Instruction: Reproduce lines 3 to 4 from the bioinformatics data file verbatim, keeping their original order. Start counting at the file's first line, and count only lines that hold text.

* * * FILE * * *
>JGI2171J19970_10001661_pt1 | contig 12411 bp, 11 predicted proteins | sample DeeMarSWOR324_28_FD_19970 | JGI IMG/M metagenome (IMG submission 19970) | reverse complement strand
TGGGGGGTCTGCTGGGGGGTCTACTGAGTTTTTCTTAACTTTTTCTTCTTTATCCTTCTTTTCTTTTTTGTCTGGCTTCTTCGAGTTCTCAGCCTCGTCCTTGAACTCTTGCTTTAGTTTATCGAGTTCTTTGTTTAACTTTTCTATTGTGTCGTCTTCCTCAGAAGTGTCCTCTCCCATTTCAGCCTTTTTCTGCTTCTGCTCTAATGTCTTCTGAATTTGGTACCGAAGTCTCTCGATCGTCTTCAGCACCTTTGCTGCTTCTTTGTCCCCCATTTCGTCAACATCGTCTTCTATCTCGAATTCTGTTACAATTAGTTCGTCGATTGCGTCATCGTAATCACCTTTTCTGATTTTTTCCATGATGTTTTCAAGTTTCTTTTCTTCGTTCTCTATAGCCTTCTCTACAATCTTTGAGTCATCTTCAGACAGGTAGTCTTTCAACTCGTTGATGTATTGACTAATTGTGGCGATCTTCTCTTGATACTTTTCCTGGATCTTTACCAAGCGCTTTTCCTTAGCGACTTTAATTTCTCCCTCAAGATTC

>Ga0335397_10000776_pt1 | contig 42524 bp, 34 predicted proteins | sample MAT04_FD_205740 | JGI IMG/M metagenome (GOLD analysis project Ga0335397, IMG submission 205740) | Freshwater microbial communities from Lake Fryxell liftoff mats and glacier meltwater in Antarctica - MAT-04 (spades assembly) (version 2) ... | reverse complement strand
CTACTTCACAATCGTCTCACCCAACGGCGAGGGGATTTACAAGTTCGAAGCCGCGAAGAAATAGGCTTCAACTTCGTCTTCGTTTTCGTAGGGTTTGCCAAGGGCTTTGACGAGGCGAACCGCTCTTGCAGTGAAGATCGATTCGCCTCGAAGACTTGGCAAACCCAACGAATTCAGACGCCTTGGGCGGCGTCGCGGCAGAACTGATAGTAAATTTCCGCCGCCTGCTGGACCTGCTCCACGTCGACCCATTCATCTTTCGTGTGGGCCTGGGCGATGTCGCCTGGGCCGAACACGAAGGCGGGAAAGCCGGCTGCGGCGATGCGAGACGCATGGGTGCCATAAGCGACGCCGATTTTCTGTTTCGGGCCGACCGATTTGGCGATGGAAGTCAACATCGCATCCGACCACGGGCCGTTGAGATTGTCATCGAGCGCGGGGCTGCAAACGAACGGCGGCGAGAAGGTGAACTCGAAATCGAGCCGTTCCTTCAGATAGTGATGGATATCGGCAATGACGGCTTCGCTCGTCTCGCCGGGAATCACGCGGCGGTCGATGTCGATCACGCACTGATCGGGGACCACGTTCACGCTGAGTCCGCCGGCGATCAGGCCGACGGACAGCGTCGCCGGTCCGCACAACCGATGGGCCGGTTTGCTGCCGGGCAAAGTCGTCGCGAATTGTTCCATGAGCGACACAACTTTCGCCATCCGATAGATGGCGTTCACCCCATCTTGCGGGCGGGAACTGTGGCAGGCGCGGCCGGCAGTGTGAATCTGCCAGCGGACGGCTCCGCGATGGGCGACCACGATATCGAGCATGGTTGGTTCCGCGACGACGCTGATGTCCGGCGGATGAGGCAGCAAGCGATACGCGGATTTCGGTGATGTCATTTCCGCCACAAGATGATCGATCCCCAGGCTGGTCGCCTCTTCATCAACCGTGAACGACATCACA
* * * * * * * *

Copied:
>Ga0335397_10000776_pt1 | contig 42524 bp, 34 predicted proteins | sample MAT04_FD_205740 | JGI IMG/M metagenome (GOLD analysis project Ga0335397, IMG submission 205740) | Freshwater microbial communities from Lake Fryxell liftoff mats and glacier meltwater in Antarctica - MAT-04 (spades assembly) (version 2) ... | reverse complement strand
CTACTTCACAATCGTCTCACCCAACGGCGAGGGGATTTACAAGTTCGAAGCCGCGAAGAAATAGGCTTCAACTTCGTCTTCGTTTTCGTAGGGTTTGCCAAGGGCTTTGACGAGGCGAACCGCTCTTGCAGTGAAGATCGATTCGCCTCGAAGACTTGGCAAACCCAACGAATTCAGACGCCTTGGGCGGCGTCGCGGCAGAACTGATAGTAAATTTCCGCCGCCTGCTGGACCTGCTCCACGTCGACCCATTCATCTTTCGTGTGGGCCTGGGCGATGTCGCCTGGGCCGAACACGAAGGCGGGAAAGCCGGCTGCGGCGATGCGAGACGCATGGGTGCCATAAGCGACGCCGATTTTCTGTTTCGGGCCGACCGATTTGGCGATGGAAGTCAACATCGCATCCGACCACGGGCCGTTGAGATTGTCATCGAGCGCGGGGCTGCAAACGAACGGCGGCGAGAAGGTGAACTCGAAATCGAGCCGTTCCTTCAGATAGTGATGGATATCGGCAATGACGGCTTCGCTCGTCTCGCCGGGAATCACGCGGCGGTCGATGTCGATCACGCACTGATCGGGGACCACGTTCACGCTGAGTCCGCCGGCGATCAGGCCGACGGACAGCGTCGCCGGTCCGCACAACCGATGGGCCGGTTTGCTGCCGGGCAAAGTCGTCGCGAATTGTTCCATGAGCGACACAACTTTCGCCATCCGATAGATGGCGTTCACCCCATCTTGCGGGCGGGAACTGTGGCAGGCGCGGCCGGCAGTGTGAATCTGCCAGCGGACGGCTCCGCGATGGGCGACCACGATATCGAGCATGGTTGGTTCCGCGACGACGCTGATGTCCGGCGGATGAGGCAGCAAGCGATACGCGGATTTCGGTGATGTCATTTCCGCCACAAGATGATCGATCCCCAGGCTGGTCGCCTCTTCATCAACCGTGAACGACATCACA